At the same time, breast cancer rates began going up. The breast cancer movement began in earnest with women and families who had cancer asking why it wasn’t diagnosed early enough or saying that the surgeries were radical and horrible and treatment was extremely toxic. The reinvestment moved into how we can keep these women alive then how can we treat them. The argument went, ‘If we get it early enough then maybe they won’t get breast cancer and die.’ So that movement began and that was the health movement. How do we take care of people. The environmental movement was beginning to understand how there were toxic chemicals in our world but the environmental health movement–the idea that these exposures were creating health outcomes–is really only 15 to 20 years old. Studies were being done on external pollutions, such as air pollution and water quality. But we weren’t looking at the ubiquitous chemicals in the environment and their complex interactions.

But in the mid-90s breast cancer advocates began to raise questions. About a decade ago there were between 400-500 studies and now there are thousands as people began to see these correlations.

The study calls for collaboration, which in general, can be very difficult. Where are you seeing pressure points among organizations that do collaborate or areas that are working particularly well?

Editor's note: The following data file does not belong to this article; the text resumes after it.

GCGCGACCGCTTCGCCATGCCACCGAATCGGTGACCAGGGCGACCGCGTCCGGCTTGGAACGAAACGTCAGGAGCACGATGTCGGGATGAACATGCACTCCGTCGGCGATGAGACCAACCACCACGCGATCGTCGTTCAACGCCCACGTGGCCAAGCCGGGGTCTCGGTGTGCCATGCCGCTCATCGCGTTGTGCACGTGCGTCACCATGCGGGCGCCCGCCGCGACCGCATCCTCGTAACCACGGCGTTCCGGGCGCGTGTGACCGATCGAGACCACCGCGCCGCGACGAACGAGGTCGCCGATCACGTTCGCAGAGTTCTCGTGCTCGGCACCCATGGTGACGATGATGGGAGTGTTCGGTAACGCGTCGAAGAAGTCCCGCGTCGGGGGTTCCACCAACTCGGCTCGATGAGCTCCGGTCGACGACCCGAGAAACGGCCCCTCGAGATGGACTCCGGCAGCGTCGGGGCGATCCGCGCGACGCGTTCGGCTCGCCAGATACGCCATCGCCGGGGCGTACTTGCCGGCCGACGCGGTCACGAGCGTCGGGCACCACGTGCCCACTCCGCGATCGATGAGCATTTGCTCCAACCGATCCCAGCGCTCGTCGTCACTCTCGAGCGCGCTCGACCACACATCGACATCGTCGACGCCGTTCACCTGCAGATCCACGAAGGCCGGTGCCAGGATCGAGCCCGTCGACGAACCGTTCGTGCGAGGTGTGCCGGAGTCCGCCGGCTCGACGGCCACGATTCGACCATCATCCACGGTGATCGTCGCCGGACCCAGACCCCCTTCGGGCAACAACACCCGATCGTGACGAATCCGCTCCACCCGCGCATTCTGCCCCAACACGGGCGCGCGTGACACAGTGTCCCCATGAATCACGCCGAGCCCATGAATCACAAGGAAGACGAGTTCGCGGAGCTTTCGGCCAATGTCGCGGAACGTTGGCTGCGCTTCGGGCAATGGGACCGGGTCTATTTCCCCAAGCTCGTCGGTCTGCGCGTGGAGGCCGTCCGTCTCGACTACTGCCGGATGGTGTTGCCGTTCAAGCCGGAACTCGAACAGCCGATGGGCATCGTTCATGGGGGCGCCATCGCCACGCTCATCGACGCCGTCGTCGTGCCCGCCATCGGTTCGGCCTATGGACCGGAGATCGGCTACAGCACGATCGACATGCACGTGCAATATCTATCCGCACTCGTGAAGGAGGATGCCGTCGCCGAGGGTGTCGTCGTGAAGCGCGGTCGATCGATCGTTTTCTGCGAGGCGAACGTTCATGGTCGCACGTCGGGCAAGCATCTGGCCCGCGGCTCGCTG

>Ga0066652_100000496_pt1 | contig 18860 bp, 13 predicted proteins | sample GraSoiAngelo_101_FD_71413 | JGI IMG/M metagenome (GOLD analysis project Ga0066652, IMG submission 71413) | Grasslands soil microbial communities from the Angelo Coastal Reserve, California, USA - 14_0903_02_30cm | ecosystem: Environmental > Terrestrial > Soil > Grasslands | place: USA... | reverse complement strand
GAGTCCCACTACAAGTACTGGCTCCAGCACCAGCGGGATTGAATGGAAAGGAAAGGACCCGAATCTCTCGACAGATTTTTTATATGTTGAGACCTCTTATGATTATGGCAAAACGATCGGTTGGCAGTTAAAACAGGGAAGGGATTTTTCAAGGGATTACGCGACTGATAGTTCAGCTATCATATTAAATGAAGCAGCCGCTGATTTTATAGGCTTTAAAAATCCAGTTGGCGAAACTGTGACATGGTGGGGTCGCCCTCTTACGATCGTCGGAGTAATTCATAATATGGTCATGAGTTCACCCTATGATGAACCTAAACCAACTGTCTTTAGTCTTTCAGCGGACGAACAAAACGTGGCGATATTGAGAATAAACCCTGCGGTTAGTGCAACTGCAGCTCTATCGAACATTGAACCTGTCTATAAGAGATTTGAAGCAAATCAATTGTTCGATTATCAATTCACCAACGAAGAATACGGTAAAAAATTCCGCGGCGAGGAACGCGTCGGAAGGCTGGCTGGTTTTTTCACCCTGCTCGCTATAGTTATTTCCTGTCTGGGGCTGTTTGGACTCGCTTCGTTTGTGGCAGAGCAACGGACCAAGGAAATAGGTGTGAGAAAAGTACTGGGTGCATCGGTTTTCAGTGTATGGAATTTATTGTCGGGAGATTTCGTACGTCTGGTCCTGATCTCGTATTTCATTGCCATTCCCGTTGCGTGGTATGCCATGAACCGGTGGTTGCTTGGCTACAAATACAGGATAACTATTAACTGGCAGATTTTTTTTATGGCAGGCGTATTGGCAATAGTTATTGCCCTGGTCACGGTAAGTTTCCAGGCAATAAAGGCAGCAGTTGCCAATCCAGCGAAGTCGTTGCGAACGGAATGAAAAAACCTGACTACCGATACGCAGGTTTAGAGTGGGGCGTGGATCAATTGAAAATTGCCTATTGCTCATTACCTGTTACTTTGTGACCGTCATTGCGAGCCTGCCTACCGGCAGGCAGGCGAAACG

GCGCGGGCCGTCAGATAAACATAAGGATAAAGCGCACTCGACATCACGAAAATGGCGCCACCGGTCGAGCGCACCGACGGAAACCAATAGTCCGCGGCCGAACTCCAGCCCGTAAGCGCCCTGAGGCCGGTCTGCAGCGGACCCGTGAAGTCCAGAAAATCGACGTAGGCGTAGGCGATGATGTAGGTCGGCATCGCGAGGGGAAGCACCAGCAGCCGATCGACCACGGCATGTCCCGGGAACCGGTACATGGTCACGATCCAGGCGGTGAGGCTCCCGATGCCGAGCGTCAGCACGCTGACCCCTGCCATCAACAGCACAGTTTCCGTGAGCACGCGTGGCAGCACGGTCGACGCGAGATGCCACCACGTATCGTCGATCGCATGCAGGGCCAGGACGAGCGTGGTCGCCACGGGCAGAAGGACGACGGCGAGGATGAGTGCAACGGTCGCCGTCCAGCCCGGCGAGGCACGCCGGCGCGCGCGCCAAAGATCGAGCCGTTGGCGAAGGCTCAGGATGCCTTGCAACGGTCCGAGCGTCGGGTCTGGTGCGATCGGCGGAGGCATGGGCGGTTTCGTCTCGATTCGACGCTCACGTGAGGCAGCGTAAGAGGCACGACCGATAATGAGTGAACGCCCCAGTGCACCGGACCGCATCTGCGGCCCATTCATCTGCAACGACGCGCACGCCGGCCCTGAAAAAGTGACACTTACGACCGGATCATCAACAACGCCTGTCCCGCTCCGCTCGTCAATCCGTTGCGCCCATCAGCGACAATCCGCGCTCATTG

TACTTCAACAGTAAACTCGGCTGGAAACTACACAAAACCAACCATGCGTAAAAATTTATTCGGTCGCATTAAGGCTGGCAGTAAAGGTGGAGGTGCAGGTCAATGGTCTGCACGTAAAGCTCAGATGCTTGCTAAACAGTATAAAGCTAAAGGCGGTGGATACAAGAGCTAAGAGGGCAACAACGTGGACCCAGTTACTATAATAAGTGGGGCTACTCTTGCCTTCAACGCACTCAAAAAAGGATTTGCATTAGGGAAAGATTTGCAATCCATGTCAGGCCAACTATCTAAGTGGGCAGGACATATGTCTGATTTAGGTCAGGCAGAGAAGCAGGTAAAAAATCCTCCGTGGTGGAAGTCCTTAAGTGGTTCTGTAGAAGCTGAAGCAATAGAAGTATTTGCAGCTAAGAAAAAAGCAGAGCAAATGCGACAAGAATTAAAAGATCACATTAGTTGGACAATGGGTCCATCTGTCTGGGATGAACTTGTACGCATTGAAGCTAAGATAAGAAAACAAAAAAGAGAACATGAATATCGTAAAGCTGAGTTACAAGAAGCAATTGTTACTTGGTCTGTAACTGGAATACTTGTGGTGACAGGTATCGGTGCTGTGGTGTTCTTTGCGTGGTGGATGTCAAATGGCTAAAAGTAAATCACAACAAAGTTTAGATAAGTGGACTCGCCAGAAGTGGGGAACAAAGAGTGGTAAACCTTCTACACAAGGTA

When it comes to collaboration, some in the environmental health are already working together in several areas, such as how to deal with chemicals, policy, the right to know and advocating fore more proportional funding for environmental sciences. We certainly advocate that in coalition.

Do you get a sense that more funding will spent on the environmental risks since there’s more information now?

We’d have to look at the sources of funding to understand where someone is going to place their priorities. That’s why the federal government needs to lead the way because the federal government funds come from us, the public.

Talk about the public aspect of this. How is the public and ordinary citizens being engaged with what researchers are learning from these studies?

We need to bring the science to everyday life. There’s a higher rate of breast cancer in pre-menopausal African-American women. We have to ask what are the unique exposures? Researchers are finding that a lot of the personal care products that are marketed to African-American women are very highly concentrated in endocrine disruptors. If there’s a cancer journal report on chemicals and health, it‘s our job to make sure it doesn’t sit on the shelf.